Why do we run around in the dark with an inferior torch claiming the world is scary and preferring to only see in front of our face what we think we know? The settlers “knew” the Pawnees and Otoes were dangerous. The historians “knew” Cobb was a bad hombre. Many waited until people like the Helvey’s and Mary McCanles carved homes and ranches and communities on the prairie before they decided it was safe to wrest away from the remaining reservations. Indeed, there were a few raids on settlers in 1864 and 67, but in comparison to the massacres by US Cavalry, it was the Natives who should have had the greater fear.
It’s not that fear itself is so bad. Fear is a warning — proceed with caution; be safe. Entrepreneurs and artists take calculated risks — they strategize to overcome doubt and fear to do or create something new. Fear is best acknowledged, not justified. It’s fear justified that skews thinking and actions. In this recent body of research, I read about the Pawnee and Otoe and how fearful they made the settlers in their war to save their hunting grounds. That fear became an entrenched justification for robbing them of their lands. The extreme prejudice I’m reading in this history echoes today.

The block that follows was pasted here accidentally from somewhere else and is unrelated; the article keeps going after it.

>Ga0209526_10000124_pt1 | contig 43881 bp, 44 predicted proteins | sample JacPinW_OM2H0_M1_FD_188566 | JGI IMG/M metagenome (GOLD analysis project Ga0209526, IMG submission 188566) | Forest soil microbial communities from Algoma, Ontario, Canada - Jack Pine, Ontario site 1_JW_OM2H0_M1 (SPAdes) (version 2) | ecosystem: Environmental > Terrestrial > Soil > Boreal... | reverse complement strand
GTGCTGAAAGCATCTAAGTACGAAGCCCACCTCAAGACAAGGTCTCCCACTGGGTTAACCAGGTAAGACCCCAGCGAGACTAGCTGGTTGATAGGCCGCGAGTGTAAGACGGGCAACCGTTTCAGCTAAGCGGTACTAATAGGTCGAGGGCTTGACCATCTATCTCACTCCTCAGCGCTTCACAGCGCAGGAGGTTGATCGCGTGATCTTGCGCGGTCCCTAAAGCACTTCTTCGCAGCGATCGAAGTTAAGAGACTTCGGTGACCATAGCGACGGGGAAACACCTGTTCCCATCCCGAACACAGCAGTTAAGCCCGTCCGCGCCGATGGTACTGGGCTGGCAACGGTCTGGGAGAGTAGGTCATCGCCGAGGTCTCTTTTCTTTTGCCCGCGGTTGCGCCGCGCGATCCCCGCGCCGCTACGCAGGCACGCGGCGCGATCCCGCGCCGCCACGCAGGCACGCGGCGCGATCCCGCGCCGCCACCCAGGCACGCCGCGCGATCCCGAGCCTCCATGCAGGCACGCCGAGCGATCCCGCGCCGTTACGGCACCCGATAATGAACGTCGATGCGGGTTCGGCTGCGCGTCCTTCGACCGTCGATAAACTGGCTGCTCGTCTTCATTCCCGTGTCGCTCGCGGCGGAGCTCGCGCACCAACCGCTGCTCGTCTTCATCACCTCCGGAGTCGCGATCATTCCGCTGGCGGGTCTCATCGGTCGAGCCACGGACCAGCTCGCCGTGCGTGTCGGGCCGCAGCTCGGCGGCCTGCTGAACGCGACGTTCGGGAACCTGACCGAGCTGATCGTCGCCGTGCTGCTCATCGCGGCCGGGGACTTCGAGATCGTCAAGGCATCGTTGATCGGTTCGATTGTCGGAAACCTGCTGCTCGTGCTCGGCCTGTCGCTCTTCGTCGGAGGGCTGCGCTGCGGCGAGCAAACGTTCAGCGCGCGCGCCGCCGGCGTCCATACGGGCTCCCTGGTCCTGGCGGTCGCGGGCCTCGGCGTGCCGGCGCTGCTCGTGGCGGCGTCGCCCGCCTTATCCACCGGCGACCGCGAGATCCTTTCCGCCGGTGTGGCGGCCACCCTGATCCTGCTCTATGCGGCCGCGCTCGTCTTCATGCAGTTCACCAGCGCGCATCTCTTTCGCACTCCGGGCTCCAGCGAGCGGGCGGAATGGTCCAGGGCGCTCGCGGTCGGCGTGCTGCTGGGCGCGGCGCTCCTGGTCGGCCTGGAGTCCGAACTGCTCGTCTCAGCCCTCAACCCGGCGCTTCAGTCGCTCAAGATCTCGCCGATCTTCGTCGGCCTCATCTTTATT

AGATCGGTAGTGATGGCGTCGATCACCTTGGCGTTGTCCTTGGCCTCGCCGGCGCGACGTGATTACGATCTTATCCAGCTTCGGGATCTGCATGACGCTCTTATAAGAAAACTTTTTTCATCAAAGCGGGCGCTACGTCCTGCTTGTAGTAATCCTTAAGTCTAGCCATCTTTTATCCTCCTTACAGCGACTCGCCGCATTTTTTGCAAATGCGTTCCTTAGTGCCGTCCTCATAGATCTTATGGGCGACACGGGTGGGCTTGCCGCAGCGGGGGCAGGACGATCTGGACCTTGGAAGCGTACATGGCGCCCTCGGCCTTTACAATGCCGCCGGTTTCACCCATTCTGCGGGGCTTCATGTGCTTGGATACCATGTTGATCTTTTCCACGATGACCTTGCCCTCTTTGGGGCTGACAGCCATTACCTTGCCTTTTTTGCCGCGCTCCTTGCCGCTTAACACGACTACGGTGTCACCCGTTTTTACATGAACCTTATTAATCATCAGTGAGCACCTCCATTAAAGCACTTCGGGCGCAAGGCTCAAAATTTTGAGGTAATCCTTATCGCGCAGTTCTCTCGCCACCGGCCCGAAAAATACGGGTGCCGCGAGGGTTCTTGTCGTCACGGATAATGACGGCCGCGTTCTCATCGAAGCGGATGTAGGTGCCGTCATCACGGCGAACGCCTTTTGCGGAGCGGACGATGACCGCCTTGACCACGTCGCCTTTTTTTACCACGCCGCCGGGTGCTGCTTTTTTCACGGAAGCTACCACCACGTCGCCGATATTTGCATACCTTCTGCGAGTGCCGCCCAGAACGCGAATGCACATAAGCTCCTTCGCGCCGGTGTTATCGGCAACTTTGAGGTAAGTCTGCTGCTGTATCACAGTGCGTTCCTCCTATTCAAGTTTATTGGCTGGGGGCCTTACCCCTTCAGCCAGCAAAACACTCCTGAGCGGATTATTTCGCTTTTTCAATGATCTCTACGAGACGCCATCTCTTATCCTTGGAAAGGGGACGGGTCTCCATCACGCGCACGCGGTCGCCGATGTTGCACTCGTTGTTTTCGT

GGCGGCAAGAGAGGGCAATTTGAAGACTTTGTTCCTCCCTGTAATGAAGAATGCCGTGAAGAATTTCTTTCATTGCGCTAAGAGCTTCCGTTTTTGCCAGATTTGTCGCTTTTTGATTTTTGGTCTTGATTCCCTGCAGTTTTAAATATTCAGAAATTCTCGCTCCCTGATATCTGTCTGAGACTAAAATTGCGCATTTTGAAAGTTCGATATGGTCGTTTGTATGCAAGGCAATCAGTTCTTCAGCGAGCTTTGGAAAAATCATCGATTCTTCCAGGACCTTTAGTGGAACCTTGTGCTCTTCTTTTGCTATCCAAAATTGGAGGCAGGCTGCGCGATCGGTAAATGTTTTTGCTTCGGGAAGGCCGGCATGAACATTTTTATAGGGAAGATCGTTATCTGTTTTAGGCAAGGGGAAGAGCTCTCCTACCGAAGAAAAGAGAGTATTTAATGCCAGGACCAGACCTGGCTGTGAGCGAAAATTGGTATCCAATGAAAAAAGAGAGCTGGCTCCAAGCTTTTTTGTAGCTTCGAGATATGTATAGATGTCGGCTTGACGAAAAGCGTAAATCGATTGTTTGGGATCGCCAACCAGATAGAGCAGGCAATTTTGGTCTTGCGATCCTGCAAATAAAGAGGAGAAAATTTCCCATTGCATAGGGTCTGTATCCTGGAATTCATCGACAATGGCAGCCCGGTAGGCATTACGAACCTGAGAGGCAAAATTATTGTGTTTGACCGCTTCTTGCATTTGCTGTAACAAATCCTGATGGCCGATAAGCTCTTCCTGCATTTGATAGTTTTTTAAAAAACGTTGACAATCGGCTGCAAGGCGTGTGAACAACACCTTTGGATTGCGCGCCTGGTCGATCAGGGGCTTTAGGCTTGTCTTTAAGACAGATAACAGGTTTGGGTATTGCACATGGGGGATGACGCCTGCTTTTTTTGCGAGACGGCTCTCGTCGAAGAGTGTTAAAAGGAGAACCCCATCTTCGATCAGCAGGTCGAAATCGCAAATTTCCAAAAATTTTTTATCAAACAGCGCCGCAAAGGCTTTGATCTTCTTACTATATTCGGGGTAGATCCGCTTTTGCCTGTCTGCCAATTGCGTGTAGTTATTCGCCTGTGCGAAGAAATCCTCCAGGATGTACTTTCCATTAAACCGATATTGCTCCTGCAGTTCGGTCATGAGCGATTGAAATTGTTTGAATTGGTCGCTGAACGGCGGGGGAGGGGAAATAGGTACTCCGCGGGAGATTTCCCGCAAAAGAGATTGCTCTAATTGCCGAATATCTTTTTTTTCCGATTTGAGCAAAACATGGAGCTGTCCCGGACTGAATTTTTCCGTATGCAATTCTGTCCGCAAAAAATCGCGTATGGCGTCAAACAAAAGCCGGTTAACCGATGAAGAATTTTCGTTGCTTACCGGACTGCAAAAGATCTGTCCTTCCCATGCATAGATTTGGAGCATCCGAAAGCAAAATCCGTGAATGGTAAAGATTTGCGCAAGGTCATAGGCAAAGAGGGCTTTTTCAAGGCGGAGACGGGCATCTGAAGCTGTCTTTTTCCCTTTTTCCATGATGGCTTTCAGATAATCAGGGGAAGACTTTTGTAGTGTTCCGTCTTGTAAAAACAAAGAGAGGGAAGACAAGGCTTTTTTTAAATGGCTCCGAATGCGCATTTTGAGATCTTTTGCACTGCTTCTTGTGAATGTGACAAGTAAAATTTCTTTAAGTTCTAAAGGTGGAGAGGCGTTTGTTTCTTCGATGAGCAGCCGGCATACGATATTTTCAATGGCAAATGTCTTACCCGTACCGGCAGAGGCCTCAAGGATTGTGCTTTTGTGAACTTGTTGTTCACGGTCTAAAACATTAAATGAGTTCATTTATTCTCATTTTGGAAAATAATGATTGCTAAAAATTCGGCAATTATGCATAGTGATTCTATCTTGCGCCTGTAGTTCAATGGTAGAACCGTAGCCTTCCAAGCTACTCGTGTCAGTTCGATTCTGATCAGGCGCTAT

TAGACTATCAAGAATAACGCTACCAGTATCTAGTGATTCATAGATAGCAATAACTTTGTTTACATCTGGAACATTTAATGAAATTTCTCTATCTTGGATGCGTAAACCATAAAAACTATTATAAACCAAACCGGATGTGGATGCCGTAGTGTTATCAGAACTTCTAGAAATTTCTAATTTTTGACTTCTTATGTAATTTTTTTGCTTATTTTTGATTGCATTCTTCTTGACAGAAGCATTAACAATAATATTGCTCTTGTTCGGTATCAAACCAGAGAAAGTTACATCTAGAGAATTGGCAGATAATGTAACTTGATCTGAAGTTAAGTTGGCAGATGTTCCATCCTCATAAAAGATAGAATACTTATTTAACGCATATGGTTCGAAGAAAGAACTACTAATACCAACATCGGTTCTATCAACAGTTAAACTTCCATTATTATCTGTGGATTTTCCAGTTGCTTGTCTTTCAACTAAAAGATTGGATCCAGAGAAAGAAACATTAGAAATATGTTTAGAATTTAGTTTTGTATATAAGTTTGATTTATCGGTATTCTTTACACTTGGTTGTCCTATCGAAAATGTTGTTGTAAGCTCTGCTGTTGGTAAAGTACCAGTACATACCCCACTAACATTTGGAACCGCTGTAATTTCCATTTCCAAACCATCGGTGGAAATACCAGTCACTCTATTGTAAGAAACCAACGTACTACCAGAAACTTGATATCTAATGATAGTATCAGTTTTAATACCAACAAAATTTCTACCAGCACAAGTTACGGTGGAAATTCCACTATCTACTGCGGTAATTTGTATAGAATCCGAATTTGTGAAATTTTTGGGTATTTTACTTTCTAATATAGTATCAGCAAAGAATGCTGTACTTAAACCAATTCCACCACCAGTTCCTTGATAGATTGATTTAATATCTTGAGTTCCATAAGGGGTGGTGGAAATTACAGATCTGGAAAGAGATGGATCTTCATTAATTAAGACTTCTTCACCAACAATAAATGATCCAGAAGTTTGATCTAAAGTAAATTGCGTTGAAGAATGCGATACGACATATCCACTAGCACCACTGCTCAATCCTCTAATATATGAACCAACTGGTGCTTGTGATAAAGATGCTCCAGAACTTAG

Like the boy on the beach, we need to overcome our fears to participate fully in a modern and connected world of many cultures. Like his friends, maybe we can offer to light the way for others.
July 6, 2017 prompt: In 99 words (no more, no less) write about a beacon. It can be from a lighthouse or other source. Use the word literally or figuratively and go where the prompt leads you.
Respond by July 11, 2017 to be included in the compilation (published July 12). Rules are here. All writers are welcome!
Night Riders (from Rock Creek) by Charli Mills
“Nancy Jane, it’s dark. I can’t see!” Sarah reached for her friend.
“Beyond the ravine we’ll have light. Come on!”
When they emerged from the creek oaks and cottonwoods, the plains remained cloaked. Stars cast no light on this moonless night, but lone campfires topped the hills. Sarah asked, “Why are people in small camps? I thought they were afraid to sleep outside groups.”
“Nah, those are the fires warning where the ridges are.” Nancy Jane whistled and her horse nickered in return. “Ready, Sarah? Let’s ride the plains and let the Otoe night signals light our way.”